Women Left in the Dark When Faced with a Breech Birth

Some women with breech presenting babies feel pressured into caesarean sections.

New Edith Cowan University (ECU) research has revealed Western Australian women with a breech presenting baby may feel pressure to have a caesarean section, without being informed of all options available to them.

Since 2000, caesarean sections have been recommended as the safest mode of birth for breech presenting babies, which has resulted in less staff with the skills required to handle complications during a vaginal breech birth (VBB).

A series of studies led by Dr. Sara Morris explored the experiences of women who’d had a breech presenting baby and reviewed the clinical guidelines in practice throughout various  health systems across the globe.

Morris said the loss of breech birth skills and the litigious nature of modern maternity care meant negative outcomes associated with childbirth complications can lead to costly legal proceedings against health services.

This has contributed to 87 per cent of breech babies in Australia being born via caesarean section.

Morris said it was important guidelines provided to health workers don’t overemphasize the safety of caesareans when a baby was in a breech position, as neurodevelopmental outcomes do not appear to differ significantly in breech born children by two years of age regardless of their birth mode.

“Clinical practice guidelines which focus on the risks of a VBB without also discussing the risks of a caesarean section have the potential to sway clinician attitudes and impact mothers’ decision-making,” she said.

Less choice, more pressure

The women in Morris’ study said they felt “significant pressures” to conform to the expectations of medical professionals when faced with a breech presenting baby.

“Women who desire a vaginal birth may also experience a range of negative emotions such as feelings of disempowerment, loss, uncertainty and a sense of isolation,” Morris said.

As well as the emotional strain, Morris said women needed to be made aware of all options available to them when faced with a breech presentation to make an informed decision which was right for them.

“Maternity healthcare workers have a legal and ethical responsibility to provide unbiased and non-judgmental counselling regarding the risks and benefits of all breech birth modes,” she said.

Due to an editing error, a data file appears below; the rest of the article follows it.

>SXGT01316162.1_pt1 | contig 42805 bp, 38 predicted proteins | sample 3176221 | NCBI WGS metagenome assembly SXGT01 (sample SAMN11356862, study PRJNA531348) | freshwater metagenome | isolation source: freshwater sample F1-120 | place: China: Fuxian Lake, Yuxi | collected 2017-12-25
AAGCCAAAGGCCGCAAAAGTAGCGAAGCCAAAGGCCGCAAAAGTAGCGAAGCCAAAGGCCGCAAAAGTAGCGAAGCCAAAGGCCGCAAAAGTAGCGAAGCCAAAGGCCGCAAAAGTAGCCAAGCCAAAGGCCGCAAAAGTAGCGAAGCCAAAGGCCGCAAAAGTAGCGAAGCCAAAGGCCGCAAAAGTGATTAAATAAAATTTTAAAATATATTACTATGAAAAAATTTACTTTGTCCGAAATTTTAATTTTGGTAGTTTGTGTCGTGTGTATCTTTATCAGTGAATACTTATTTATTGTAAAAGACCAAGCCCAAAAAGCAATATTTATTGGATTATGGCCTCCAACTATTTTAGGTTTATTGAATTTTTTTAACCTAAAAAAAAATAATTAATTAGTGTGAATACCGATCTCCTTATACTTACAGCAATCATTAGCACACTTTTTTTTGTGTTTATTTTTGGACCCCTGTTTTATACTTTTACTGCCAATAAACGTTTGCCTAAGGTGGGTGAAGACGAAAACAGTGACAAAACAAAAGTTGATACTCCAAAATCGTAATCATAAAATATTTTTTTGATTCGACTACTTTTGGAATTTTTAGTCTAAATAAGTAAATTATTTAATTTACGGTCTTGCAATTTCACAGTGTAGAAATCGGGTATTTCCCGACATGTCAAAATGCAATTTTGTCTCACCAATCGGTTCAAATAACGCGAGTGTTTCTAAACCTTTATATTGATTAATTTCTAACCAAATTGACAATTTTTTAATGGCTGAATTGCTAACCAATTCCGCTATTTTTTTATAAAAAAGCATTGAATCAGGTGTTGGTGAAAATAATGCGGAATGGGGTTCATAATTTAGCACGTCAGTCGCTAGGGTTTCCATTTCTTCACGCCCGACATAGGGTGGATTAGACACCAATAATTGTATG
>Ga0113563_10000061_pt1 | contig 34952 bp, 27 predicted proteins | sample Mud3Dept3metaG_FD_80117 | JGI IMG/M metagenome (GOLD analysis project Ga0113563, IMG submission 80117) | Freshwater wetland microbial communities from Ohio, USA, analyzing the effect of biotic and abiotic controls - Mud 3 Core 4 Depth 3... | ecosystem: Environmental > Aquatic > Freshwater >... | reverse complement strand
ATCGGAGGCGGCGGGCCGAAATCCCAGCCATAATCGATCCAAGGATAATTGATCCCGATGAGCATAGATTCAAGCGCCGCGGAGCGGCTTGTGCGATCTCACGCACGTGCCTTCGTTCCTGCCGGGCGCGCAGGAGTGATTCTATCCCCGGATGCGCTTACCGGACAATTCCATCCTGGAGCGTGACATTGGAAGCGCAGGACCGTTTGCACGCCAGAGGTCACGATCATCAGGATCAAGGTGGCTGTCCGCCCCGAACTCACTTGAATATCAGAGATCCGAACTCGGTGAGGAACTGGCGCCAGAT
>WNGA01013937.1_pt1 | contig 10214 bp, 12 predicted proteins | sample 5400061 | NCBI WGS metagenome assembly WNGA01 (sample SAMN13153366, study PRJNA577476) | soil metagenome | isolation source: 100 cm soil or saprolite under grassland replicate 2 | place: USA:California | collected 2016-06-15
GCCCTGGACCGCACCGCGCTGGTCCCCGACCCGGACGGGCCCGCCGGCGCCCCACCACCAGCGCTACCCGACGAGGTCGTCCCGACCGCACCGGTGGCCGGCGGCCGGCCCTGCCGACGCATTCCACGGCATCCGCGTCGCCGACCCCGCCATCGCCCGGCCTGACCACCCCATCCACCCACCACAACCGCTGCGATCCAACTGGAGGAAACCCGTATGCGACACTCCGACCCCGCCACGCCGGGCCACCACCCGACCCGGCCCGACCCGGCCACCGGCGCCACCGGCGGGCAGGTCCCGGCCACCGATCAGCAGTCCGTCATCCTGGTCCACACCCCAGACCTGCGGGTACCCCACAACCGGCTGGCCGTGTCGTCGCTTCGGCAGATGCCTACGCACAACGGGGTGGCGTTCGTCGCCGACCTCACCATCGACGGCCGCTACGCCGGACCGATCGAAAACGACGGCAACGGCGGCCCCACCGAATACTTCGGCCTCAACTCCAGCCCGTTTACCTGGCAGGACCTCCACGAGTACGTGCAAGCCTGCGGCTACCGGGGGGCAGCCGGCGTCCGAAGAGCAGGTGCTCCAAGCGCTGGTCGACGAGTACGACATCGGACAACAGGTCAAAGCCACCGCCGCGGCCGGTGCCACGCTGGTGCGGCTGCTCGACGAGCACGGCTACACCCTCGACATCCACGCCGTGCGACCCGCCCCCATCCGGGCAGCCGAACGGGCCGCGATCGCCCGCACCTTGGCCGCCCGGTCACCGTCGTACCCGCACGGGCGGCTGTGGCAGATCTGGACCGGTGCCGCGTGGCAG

“Without all relevant information being provided, including the right to refuse as well as alternative options available, the legal requirements for informed consent are not met.”

Morris said further research was needed on the safety and effectiveness of alternative breech birth methods such as upright birth positions, but there are alternative techniques for changing baby’s position other than External Cephalic Version (manually turning the baby in the womb) already available which should be presented to women as they may help promote a head down position.

“For example, moxibustion is a traditional Chinese medicinal practice that has been used for approximately 1300 years and entails burning moxa (mugwort) close to certain points of the body,” she said.

“Alternative methods such as this are acceptable to women and most practitioners as they are considered gentle and relatively low-risk.”

The ways forward

Morris said counselling and training health professionals in breech birth skills was the key to women gaining the full picture when making decisions around breech births.

“This means upskilling or reskilling workers to improve the safety of VBBs, and also making sure they are aware of alternative methods of encouraging a head down position so they can let women know all of their options.”

Morris also said access to skilled clinicians and therefore greater birth options for women with a breech presenting baby could be further improved by creating breech-specific clinics or services.

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